Much of the rock around Byng Inlet is rough and undulating, and good campsites can be hard to find. There can also be a lot of boat traffic heading to and from Little Britt, so it can seem busy. But there are some lovely secluded spots if you take your time to find them, and visiting the lighthouse and ranges make great day trips. The original location of the Byng Inlet light was on Old Tower Rocks, just off of Duffy Island.
Foster and Bourchier Islands, and the Norgate Inlet
Turning south from Byng Inlet, I threaded the long sheltered passages leading to Norgate Inlet. If you look at the charts you’ll see their long distinctive shapes, and they’re still passable to kayaks even in late summer. The area is home to Foster and the Bourchier Islands, and the beautifully rebuilt Duquesne lodge. Kenerick and Prisque Bays break off to the west, there’s an awful lot of this area to explore.
Above, clockwise from top: sunset on the Duquesne lodge, swimming beavers and racoons in Prisque Bay, boats washed up after the storm, sunset behind the Bourchier chevy, and a black bear on Foster Island.
Landing on Foster Island, a large black bear trotted unconcerned around the shoreline. It headed inland, and reinforced an important point: if you ever ask the question ‘are there bears on my island?’, the answer is always yes. Hang your food, and keep your campsite clean. I’ve seen bears all over the Bay: near Killarney, on Franklin Island, in the French River system, in the Massassauga, here, and more. You never know who might show up in the morning.
While in the area a massive storm system blew through, with high winds and immense roll clouds. Lightning struck constantly, so close you could smell the ozone in the air, a real Georgian Bay treat. Exploring after the violence, I came across a kayak lashed to a zodiac, washed up on the rocks. I recorded the registration number and asked some locals to phone it in, but by the next morning the kayak and zodiac motor were gone. Only the zodiac, with it’s easily identifiable number, was still there: 59E42698.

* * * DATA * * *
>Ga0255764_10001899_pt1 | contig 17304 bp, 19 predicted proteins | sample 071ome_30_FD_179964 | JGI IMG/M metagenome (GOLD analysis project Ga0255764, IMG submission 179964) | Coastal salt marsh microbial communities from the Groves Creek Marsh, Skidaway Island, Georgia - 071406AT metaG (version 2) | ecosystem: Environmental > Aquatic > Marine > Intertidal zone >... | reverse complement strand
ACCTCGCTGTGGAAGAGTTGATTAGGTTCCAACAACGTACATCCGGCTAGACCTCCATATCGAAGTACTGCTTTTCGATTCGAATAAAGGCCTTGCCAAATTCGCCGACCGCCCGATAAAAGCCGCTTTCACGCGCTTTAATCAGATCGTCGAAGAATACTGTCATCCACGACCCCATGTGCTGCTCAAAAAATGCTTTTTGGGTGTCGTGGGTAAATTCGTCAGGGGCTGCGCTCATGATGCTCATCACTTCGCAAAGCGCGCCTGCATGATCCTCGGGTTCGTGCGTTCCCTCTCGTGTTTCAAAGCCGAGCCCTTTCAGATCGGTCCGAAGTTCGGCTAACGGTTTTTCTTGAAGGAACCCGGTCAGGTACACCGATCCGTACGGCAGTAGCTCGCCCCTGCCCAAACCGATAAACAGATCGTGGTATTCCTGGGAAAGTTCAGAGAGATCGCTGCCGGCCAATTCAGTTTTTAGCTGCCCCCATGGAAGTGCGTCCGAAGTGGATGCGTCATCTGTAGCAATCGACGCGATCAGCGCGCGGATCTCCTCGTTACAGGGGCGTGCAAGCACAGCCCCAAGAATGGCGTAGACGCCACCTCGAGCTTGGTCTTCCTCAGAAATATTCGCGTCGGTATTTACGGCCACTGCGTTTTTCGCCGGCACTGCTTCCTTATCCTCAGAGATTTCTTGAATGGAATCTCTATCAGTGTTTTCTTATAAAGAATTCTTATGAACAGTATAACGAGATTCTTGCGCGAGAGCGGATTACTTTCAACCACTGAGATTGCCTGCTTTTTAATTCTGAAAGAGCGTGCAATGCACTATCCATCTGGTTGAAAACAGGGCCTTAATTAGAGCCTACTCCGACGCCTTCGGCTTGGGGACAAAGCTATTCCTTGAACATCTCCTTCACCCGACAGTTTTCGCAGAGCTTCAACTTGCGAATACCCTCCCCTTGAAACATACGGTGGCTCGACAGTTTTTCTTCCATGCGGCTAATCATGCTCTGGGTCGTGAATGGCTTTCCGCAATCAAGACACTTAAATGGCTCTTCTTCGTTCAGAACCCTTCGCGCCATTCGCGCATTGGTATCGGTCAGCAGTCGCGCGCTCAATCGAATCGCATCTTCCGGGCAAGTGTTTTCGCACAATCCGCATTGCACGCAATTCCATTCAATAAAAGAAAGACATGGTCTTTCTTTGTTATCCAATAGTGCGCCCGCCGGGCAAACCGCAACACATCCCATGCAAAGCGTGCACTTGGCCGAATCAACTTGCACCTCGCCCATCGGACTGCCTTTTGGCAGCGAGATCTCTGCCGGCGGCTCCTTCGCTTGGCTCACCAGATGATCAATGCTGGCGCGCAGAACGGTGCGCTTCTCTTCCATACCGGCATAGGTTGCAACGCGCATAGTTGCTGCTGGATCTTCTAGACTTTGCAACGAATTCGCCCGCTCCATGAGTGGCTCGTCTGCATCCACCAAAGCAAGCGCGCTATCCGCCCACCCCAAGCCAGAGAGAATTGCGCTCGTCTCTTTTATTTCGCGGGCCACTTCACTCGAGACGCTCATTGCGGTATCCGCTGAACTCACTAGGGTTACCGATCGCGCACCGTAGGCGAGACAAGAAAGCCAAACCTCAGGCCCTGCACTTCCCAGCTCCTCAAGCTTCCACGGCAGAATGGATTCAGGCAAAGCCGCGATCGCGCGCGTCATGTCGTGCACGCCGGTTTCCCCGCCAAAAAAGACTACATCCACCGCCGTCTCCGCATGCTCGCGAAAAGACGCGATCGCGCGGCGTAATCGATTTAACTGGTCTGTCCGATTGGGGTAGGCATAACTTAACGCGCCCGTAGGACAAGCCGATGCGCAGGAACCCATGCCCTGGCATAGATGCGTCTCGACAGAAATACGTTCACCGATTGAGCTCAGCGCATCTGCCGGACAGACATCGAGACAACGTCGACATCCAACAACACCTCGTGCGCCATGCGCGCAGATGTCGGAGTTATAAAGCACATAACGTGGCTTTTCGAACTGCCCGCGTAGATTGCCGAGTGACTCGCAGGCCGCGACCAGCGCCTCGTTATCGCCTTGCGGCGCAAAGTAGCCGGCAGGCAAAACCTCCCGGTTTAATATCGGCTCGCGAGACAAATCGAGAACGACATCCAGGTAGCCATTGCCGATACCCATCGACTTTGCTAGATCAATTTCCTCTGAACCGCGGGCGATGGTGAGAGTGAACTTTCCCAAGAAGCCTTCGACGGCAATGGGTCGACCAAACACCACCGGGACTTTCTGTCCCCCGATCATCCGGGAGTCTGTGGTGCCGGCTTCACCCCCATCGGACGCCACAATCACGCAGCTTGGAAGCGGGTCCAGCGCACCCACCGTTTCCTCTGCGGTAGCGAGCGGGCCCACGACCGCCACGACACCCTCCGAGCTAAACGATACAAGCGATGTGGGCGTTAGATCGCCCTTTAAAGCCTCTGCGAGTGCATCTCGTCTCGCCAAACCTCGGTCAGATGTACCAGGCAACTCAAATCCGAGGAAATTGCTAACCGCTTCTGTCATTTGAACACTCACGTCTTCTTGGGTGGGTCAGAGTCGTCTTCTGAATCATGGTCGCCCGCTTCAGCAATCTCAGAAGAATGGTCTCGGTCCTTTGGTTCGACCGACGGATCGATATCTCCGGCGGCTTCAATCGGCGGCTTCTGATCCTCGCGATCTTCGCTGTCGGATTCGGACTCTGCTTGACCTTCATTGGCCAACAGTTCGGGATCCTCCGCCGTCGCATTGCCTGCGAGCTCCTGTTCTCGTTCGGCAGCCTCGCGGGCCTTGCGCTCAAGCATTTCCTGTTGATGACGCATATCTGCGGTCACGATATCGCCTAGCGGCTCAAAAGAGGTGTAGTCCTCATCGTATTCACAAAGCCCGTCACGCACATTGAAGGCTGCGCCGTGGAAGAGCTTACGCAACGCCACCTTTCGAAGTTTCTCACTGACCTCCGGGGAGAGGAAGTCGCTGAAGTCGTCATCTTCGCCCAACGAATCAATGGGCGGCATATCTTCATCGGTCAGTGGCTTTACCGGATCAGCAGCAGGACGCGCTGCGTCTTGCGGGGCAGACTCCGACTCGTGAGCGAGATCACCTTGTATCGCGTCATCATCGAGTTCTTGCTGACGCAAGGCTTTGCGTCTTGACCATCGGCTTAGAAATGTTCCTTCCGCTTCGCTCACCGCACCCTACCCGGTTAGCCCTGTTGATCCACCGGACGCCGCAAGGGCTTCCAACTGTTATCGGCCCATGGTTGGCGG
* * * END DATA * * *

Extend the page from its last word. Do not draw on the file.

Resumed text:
Chicken Liver: Back to the Beginning
South of the Norgate environs are the Head Islands, whose cottages have a beautiful unrestricted view to the west of the Bay. It must be a long trip to get there, the islands are equidistant between Bayfield and Byng Inlets, but it’s an absolutely spectacular property. The maze of rocks between the islands and the mainland are passable, but more confusing than the charts suggest.
Returning to the Chicken Liver Channel, I set up camp for the final night. The moon was still out, and a twilight paddle through the myriad glasslike channels was inspiring.
Above, clockwise from top left: the heart of a flowering water lily, portrait of a mink, Cardinal flower in full bloom, frog among the lily pads, star trails over a Chicken Liver campfire, moonlight on a prime camping spot, yawning mink, and dewdrops on a spiderweb.
Distant northern lights came out that night, as the stars wheeled over a warming campfire. In the morning a dense fog rolled in, adorning the many spider webs with beads of reflective pearl. Frogs floated serenely among the lily pads, Cardinal flowers bloomed, and mink scampered among the rocks, the relaxed business of life in the Chicken Liver Channel. Preparing to head back to civilization, a mink curiously watched me pack gear from amongst the Canadian Shield grasses.
Another perfect day on Georgian Bay.
All photographs © Sean Tamblyn. All rights reserved.